Why Willie Nelson still plays a broken guitar

Willie Nelson is one of America’s most cherished singer-songwriters in American history. He’s so successful in music that you probably recognised his name even though you may not be able to name one of his songs. You’d think all this success would suggest that Willie Nelson probably equips himself with the finest and most expensive instruments available when performing. However, he still uses an old broken guitar. Why? The Endowment Effect.

The Endowment Effect is a behavioural economics concept which states that people place a greater value on an item simply because they own it. One would assume that if you were a musician who spent his whole life trying to be successful that once you finally became successful you would trade that old tattered guitar in for a new one. However, this discounts for the role that sentiment can have on our decisions.

Yes, Willie Nelson’s old broken guitar with a hole in it probably wouldn’t sell for much in a shop if it wasn’t for the fact that it was his guitar, but Nelson probably places an awful lot of value on it due to fond memories he has with it. He probably wrote his first few songs on it and performed his first few concerts using it and has probably become accustomed to it down through the years. So to him even though it has a hole in it, it’s still quite valuable. So much so that he continues to use it today.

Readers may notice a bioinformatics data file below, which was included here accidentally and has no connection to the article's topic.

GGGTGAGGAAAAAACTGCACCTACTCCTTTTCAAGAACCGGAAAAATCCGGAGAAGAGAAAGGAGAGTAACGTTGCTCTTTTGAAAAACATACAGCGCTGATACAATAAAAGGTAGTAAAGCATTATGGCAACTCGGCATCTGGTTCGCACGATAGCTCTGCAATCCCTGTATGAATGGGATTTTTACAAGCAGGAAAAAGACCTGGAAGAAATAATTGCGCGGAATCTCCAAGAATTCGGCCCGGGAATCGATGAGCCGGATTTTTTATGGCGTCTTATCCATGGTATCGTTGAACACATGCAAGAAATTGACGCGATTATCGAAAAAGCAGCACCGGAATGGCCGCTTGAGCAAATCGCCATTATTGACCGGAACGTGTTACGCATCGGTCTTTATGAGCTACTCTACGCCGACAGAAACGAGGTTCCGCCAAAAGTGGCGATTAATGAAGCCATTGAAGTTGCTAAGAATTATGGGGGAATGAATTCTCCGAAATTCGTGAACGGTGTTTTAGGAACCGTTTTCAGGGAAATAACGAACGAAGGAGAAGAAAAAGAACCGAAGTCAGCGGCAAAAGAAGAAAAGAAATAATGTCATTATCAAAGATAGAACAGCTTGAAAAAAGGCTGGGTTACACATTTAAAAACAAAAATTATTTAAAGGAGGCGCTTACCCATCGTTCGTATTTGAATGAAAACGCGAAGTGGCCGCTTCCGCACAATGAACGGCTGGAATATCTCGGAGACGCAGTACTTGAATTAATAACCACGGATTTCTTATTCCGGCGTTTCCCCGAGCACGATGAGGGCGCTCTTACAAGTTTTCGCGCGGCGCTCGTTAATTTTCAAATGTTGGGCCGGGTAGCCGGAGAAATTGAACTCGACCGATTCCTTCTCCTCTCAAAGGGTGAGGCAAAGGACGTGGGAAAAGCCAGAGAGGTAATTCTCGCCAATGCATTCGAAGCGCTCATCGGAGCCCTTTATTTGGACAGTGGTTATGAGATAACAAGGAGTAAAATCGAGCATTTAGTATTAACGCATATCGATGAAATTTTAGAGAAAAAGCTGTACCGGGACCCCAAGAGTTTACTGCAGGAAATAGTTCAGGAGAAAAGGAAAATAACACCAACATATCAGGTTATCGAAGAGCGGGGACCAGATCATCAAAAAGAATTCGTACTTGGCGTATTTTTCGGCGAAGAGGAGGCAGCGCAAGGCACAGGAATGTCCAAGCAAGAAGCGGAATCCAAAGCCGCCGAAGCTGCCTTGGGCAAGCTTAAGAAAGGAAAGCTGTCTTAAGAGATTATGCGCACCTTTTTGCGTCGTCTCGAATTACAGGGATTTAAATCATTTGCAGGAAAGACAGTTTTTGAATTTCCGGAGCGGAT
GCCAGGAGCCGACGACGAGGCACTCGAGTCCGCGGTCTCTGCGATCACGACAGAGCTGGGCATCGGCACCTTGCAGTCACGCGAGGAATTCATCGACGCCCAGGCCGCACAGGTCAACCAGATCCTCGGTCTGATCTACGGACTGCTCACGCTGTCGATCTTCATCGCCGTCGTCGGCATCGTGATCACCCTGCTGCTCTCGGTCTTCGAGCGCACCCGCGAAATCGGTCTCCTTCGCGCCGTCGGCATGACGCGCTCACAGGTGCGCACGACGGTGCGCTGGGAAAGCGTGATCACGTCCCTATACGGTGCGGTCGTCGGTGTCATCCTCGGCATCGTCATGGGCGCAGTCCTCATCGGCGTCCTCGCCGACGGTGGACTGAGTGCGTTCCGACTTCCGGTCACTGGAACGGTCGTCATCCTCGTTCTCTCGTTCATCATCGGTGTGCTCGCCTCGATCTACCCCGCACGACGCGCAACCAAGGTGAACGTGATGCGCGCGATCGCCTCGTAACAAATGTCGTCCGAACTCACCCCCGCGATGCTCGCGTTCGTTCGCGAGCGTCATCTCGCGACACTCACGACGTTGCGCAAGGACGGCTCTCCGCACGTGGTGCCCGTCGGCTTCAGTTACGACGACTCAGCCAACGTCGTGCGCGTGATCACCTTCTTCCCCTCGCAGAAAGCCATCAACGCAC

The Endowment Effect is the same reason you probably still hold on to that old teddy bear you have from your childhood or that wristband that acted as admission to your first music festival a year ago.

by Daragh O’Leary


Leave a Reply

Fill in your details below or click an icon to log in:

WordPress.com Logo

You are commenting using your WordPress.com account. Log Out /  Change )

Google photo

You are commenting using your Google account. Log Out /  Change )

Twitter picture

You are commenting using your Twitter account. Log Out /  Change )

Facebook photo

You are commenting using your Facebook account. Log Out /  Change )

Connecting to %s

Blog at WordPress.com.

Up ↑

%d bloggers like this: